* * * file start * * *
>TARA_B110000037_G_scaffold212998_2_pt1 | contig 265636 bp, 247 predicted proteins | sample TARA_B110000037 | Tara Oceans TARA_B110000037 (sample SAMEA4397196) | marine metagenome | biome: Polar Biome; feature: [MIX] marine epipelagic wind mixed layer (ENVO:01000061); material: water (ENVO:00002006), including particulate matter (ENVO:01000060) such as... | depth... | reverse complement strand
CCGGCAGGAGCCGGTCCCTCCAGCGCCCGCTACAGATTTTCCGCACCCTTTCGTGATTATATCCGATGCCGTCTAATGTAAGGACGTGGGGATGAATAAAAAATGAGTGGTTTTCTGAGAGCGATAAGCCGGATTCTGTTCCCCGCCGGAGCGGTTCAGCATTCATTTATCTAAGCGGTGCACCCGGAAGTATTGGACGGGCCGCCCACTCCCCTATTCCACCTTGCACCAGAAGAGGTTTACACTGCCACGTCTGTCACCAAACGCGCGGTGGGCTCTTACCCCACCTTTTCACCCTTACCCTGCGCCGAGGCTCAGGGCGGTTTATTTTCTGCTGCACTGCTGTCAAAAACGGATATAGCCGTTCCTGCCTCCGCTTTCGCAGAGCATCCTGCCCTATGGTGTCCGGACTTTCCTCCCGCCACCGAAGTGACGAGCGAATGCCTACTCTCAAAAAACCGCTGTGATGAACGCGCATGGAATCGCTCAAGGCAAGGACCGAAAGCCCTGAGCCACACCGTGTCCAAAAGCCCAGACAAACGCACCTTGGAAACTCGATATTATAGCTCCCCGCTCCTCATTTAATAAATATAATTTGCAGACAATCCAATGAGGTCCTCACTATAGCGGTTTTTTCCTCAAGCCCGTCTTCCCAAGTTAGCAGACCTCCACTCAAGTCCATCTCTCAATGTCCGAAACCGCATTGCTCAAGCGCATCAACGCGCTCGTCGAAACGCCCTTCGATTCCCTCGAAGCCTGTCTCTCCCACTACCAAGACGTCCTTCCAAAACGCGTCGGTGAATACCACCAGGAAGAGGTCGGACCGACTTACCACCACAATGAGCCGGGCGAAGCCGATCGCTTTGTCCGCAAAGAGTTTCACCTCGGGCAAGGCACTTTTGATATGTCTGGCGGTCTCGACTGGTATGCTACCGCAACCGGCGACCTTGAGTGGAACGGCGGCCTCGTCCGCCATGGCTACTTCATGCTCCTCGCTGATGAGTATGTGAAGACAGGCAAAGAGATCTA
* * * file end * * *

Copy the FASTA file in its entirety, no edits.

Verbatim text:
>TARA_B110000037_G_scaffold212998_2_pt1 | contig 265636 bp, 247 predicted proteins | sample TARA_B110000037 | Tara Oceans TARA_B110000037 (sample SAMEA4397196) | marine metagenome | biome: Polar Biome; feature: [MIX] marine epipelagic wind mixed layer (ENVO:01000061); material: water (ENVO:00002006), including particulate matter (ENVO:01000060) such as... | depth... | reverse complement strand
CCGGCAGGAGCCGGTCCCTCCAGCGCCCGCTACAGATTTTCCGCACCCTTTCGTGATTATATCCGATGCCGTCTAATGTAAGGACGTGGGGATGAATAAAAAATGAGTGGTTTTCTGAGAGCGATAAGCCGGATTCTGTTCCCCGCCGGAGCGGTTCAGCATTCATTTATCTAAGCGGTGCACCCGGAAGTATTGGACGGGCCGCCCACTCCCCTATTCCACCTTGCACCAGAAGAGGTTTACACTGCCACGTCTGTCACCAAACGCGCGGTGGGCTCTTACCCCACCTTTTCACCCTTACCCTGCGCCGAGGCTCAGGGCGGTTTATTTTCTGCTGCACTGCTGTCAAAAACGGATATAGCCGTTCCTGCCTCCGCTTTCGCAGAGCATCCTGCCCTATGGTGTCCGGACTTTCCTCCCGCCACCGAAGTGACGAGCGAATGCCTACTCTCAAAAAACCGCTGTGATGAACGCGCATGGAATCGCTCAAGGCAAGGACCGAAAGCCCTGAGCCACACCGTGTCCAAAAGCCCAGACAAACGCACCTTGGAAACTCGATATTATAGCTCCCCGCTCCTCATTTAATAAATATAATTTGCAGACAATCCAATGAGGTCCTCACTATAGCGGTTTTTTCCTCAAGCCCGTCTTCCCAAGTTAGCAGACCTCCACTCAAGTCCATCTCTCAATGTCCGAAACCGCATTGCTCAAGCGCATCAACGCGCTCGTCGAAACGCCCTTCGATTCCCTCGAAGCCTGTCTCTCCCACTACCAAGACGTCCTTCCAAAACGCGTCGGTGAATACCACCAGGAAGAGGTCGGACCGACTTACCACCACAATGAGCCGGGCGAAGCCGATCGCTTTGTCCGCAAAGAGTTTCACCTCGGGCAAGGCACTTTTGATATGTCTGGCGGTCTCGACTGGTATGCTACCGCAACCGGCGACCTTGAGTGGAACGGCGGCCTCGTCCGCCATGGCTACTTCATGCTCCTCGCTGATGAGTATGTGAAGACAGGCAAAGAGATCTA